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Learning the art of office ergonomics

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You might know the importance of ‘good working posture’ and that too much sitting is unhealthy, but do you know how to set up a computer workstation to reduce the chance of sprain and strain injuries?

Office ergonomics can help you be more comfortable at work, lower stress, and reduce injuries caused by awkward positions and repetitive tasks.

Here are a few small and simple changes you can make to reduce your risk of injury:

  • Position the computer monitor/s so that you do not need to twist your neck, tilt or arch your head or back.
  • Position your keyboard directly in front of you by pushing the keyboard back so that your forearms are supported on the front part of the desk when keying.
  • Give yourself space. You should be able to use both your keyboard and mouse comfortably on the same level of the desk surface.
  • Adjust your chair to suit you, including the seat height and tilt, lumbar support and backrest position. This includes having your feet flat on the ground or footrest.
  • Check that the screen characters can be seen clearly and comfortably and that your specific eyewear is suitable for computer use.
  • Reduce the glare and shadowing on the screen. Adjust the window coverings for glare and provide additional task lighting to suit you and your task.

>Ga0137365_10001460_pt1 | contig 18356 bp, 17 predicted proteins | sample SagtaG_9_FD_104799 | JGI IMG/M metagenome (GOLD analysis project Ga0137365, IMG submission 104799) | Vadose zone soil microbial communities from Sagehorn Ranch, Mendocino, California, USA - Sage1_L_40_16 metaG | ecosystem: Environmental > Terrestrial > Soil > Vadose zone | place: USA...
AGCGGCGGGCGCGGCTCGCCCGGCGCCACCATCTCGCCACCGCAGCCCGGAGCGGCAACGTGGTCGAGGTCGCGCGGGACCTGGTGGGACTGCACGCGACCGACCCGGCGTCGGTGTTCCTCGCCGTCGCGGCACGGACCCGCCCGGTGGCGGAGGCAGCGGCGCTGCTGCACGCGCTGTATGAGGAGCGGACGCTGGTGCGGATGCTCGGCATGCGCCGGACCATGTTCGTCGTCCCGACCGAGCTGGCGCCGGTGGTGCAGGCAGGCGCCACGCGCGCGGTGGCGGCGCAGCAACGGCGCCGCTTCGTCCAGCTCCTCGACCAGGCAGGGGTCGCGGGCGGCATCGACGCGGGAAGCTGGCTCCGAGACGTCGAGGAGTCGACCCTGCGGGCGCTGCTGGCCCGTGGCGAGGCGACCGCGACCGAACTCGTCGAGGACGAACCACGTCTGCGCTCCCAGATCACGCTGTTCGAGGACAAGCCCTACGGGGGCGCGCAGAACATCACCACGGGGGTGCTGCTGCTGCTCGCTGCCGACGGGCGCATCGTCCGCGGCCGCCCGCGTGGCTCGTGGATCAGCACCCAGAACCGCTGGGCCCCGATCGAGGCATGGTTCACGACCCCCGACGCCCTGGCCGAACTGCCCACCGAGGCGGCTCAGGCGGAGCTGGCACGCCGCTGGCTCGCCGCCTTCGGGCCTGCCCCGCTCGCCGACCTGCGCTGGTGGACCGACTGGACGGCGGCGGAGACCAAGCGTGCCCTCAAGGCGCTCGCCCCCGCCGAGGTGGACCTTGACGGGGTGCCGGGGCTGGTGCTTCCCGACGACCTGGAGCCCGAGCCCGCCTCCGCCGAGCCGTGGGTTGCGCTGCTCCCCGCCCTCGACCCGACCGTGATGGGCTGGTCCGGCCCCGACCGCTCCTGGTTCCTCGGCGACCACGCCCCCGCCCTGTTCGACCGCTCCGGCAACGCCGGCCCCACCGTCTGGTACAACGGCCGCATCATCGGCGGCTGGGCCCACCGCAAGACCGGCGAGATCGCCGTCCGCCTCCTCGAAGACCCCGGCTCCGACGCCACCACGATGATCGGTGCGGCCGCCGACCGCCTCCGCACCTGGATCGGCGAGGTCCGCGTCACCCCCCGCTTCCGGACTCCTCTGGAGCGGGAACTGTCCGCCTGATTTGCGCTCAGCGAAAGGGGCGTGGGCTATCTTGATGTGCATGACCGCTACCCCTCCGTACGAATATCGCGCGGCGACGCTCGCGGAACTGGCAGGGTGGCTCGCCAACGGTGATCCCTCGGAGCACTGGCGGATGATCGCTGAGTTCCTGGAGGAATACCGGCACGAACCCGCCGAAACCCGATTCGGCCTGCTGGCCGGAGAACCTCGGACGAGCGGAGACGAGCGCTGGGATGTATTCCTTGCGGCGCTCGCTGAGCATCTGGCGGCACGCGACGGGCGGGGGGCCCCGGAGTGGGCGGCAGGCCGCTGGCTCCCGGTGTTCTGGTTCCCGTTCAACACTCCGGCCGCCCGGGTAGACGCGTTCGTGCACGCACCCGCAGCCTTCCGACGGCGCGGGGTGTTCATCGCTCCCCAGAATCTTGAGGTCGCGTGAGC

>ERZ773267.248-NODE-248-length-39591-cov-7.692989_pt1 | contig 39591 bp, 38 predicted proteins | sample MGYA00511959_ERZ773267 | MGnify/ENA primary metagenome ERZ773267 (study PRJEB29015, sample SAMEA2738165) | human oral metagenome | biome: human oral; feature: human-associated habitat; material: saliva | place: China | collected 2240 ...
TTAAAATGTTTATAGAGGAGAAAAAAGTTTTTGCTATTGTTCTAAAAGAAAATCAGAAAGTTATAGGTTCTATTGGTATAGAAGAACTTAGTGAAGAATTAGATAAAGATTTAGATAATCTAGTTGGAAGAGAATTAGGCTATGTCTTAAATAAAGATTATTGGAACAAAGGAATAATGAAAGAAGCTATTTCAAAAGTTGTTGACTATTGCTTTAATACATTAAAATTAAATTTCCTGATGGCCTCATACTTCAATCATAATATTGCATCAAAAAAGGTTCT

• Sit closely to the desk and remove fixed armrests if they stop you from doing this.
  • If you use a laptop for long periods of time, use a separate full-sized keyboard, mouse and monitor.

One of the key things to remember is to get up and move regularly. Throughout your work day, frequently stand up and walk around often. Walk to the printer, have a conversation with a colleague rather than phoning or emailing them, have a walking meeting or standing time during meetings.

These are just a few things to consider to minimise risk of injury in an office environment. For more information and guidelines on the selection and use of office equipment and furniture, see these Workplace Health and Safety Queensland resources:

Last updated
02 August 2017